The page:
Last edited by Looney; 09-09-2014, 07:41 AM.

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  • Ubik
    replied
    More detailed run down of the films I mentioned above:

    Only Lovers Left Alive (2013) - I love Jim Jarmusch films. I’ve loved his work since Coffee and Cigarettes. Anyone who casts members of the Wu-Tang Clan opposite Bill Murray deserves encouragement. He’s come a long way since those early shorts. So, this is a Vampire film, and it’s about as far away from the vacuous teen dross that is Twilight as you can get. Set in Chicago it follows two lovers Adam (Tom Hiddleston) and Eve (Tilda Swinton). They just happen to be vampires, and are thousands of years old. Not an awful lot happens as a whole, it’s more the daily trials and tribulations of their existence. So we get lots of wryly amusing little vignettes; sourcing fresh blood without killing and dealing with other issues that arise from Adam being a cult/underground musician. The film also features some beautifully austere/bleak set pieces set in and around Chicago. They really make use of the location, and its as much a character in the film as any of the actors. I was never bored, despite any real overarching plot. As with a lot of Jarmusch films, the soundtrack is a big part of the magic. Most of the songs in the film are meant to be Adam’s musical output. The music is penned largely by contemporary lute player Jozef van Wissem, psych rock band White Hills, and Jarmusch’s own band SQRL. I had to rush out a buy the soundtrack, it’s divine. Two friends who watched it with me did exactly the same. I think I’ll be repeat watching this one, it’s got a lot to offer simply because it doesn’t hinge on a plot twist or big finale.

    Snowpiercer (2014) – Park Chan Wook’s latest. I absolutely adored his Vengeance Trilogy (Sympathy for Mr Vengeance, Oldboy and Lady Vengeance). His visual style is unique and inventive, and it’s good to see him finally getting the recognition he deserves from Western studios. As pointless as it was, the Oldboy remake probably didn’t hurt in this respect. So, Snowpiercer, it’s essentially a SF film set on board a high tech train that circumnavigates a frozen barren earth following a failed attempt to artificially counter global warming. The class divide on the train is palpable, with the rich living the high life at the front end, and the poor scraping an existence at the tail end. And so, a revolution ensues, with running battles occurring coach by coach. The action sequences are visually, very striking. The film is worth it just for Tilda Swinton’s show stealing turn as a buck toothed Yorkshire accented fascist. This is a good one for those of you who like action and high concept SF.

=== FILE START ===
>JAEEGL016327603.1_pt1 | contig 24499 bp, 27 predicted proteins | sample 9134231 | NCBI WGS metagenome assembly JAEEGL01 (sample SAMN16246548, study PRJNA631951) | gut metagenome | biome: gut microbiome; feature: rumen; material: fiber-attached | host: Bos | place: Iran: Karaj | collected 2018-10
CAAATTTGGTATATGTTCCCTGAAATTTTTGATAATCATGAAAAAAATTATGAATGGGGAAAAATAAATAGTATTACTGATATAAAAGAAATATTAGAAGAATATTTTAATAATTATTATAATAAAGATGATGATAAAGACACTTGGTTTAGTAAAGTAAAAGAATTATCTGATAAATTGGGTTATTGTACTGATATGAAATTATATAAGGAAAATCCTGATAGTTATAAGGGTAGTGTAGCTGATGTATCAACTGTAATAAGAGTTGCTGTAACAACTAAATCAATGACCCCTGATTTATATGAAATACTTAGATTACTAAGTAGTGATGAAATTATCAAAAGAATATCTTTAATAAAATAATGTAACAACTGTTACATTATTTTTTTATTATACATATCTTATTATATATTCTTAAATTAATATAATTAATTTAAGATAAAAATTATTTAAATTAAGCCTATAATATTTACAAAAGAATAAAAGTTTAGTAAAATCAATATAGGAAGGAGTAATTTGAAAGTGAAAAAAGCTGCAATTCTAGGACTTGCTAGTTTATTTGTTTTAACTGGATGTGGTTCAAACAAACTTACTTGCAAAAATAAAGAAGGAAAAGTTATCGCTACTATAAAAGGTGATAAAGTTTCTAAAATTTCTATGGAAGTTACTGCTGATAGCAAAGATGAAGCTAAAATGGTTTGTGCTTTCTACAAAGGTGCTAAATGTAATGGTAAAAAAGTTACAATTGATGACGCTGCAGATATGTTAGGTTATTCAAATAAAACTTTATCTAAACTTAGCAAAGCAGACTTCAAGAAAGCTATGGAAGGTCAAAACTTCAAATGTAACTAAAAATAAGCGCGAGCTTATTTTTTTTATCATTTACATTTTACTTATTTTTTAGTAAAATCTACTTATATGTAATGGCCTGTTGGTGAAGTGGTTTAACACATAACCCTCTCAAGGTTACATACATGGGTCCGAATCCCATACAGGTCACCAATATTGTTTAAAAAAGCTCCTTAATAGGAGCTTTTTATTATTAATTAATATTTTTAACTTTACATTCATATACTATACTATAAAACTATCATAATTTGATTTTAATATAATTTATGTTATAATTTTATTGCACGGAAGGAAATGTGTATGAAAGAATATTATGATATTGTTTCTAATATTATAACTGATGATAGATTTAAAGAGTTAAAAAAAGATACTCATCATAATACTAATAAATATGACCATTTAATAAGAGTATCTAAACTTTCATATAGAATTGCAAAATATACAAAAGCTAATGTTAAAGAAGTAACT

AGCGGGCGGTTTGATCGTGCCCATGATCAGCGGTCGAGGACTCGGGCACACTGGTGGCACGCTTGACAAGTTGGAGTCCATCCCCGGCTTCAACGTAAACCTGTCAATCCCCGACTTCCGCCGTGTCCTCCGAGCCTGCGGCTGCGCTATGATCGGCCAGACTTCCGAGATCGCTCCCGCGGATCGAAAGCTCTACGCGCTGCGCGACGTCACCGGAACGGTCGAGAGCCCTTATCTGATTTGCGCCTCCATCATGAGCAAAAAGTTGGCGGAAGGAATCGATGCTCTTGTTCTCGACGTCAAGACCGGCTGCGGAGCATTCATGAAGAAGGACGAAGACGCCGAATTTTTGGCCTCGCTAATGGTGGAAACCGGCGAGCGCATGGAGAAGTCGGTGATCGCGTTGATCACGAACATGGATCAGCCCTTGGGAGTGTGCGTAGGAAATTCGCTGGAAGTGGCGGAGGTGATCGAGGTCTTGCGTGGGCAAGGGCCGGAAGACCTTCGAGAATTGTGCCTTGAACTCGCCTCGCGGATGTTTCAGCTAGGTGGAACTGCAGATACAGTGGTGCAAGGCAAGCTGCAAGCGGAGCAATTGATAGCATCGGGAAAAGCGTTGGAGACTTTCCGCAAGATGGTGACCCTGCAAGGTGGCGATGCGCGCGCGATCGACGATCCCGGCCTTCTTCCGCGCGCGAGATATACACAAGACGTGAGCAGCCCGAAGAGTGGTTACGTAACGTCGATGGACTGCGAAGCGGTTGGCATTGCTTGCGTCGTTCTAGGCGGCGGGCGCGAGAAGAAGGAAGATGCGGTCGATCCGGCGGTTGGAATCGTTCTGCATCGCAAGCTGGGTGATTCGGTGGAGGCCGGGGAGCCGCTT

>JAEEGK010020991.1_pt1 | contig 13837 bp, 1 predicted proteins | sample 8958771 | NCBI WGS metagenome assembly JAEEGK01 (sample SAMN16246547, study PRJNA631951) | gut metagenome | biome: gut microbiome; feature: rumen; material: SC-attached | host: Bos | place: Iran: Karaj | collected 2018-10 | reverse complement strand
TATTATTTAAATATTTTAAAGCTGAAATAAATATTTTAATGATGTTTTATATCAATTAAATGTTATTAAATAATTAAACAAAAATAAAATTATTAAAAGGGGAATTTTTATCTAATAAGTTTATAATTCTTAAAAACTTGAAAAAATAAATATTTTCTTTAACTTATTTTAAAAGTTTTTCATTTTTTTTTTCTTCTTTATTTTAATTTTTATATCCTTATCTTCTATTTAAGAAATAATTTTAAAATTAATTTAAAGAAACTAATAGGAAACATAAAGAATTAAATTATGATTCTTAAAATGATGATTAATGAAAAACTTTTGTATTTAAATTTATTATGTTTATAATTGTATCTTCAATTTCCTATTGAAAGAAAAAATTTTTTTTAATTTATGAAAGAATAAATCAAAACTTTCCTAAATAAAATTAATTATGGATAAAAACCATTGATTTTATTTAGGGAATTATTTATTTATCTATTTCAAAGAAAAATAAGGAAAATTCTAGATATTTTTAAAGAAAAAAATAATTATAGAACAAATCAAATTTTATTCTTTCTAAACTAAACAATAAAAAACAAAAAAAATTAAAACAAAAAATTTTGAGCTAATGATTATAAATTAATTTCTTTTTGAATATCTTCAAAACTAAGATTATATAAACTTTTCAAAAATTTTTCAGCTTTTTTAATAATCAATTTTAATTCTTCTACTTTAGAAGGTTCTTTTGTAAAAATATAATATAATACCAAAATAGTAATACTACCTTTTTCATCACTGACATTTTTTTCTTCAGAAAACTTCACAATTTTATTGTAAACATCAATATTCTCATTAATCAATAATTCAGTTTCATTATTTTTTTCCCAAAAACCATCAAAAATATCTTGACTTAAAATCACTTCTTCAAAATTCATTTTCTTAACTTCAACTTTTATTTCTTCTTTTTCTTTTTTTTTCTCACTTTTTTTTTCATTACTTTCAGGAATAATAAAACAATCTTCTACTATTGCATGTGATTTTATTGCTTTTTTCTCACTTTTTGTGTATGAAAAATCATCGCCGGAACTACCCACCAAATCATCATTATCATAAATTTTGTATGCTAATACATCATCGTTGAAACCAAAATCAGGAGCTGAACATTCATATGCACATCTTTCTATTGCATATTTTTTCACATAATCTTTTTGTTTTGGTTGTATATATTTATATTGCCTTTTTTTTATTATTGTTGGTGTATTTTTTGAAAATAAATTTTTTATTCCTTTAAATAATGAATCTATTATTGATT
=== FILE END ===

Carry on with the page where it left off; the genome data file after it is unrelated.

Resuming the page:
Hausu (House) (1977) – Stupendously zany Japanese horror/comedy. Directed by Nobuhiko Obayashi, it features a house that eats girls, a supernatural cat and various other shades of odd. The characters are an amusing send up of anime/manga cliches, with names like KunFuu (she’s sporty and does kung fu!), Prof (she’s smart) and Mac (who eats copiously). It’s like some kind of surrealist take on a Scooby Doo episode. Tremendous fun, and very odd.

    Idaho Transfer (1973) – An old Peter Fonda Sci-fi flick. Definitely on the low budget/B Movie end of the scale. Basically an apocalyptic time travel film, but it has this strange, almost Herzog like stately pace (think Aguirre Wrath of God). It’s not on that level as a film, but it does have some moments of real beauty amidst the bad acting and retro special effects. As a bonus it has an amazing soundtrack, mostly crafted on old analogue synths. I enjoyed it. Not ground breaking by any stretch, but it has a unique atmosphere.
    Last edited by Ubik; 09-09-2014, 03:34 AM.